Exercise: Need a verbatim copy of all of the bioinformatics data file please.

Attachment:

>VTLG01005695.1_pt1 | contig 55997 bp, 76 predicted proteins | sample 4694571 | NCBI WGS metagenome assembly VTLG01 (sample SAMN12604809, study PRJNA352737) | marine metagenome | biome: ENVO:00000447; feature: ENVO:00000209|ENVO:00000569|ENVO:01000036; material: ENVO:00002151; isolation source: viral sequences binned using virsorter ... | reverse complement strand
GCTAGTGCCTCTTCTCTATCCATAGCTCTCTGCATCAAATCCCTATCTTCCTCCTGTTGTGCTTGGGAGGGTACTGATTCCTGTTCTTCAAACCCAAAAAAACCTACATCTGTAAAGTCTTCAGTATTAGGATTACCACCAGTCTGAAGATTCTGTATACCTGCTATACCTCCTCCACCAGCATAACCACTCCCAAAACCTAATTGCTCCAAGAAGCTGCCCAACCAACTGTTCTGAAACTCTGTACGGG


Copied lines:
>VTLG01005695.1_pt1 | contig 55997 bp, 76 predicted proteins | sample 4694571 | NCBI WGS metagenome assembly VTLG01 (sample SAMN12604809, study PRJNA352737) | marine metagenome | biome: ENVO:00000447; feature: ENVO:00000209|ENVO:00000569|ENVO:01000036; material: ENVO:00002151; isolation source: viral sequences binned using virsorter ... | reverse complement strand
GCTAGTGCCTCTTCTCTATCCATAGCTCTCTGCATCAAATCCCTATCTTCCTCCTGTTGTGCTTGGGAGGGTACTGATTCCTGTTCTTCAAACCCAAAAAAACCTACATCTGTAAAGTCTTCAGTATTAGGATTACCACCAGTCTGAAGATTCTGTATACCTGCTATACCTCCTCCACCAGCATAACCACTCCCAAAACCTAATTGCTCCAAGAAGCTGCCCAACCAACTGTTCTGAAACTCTGTACGGG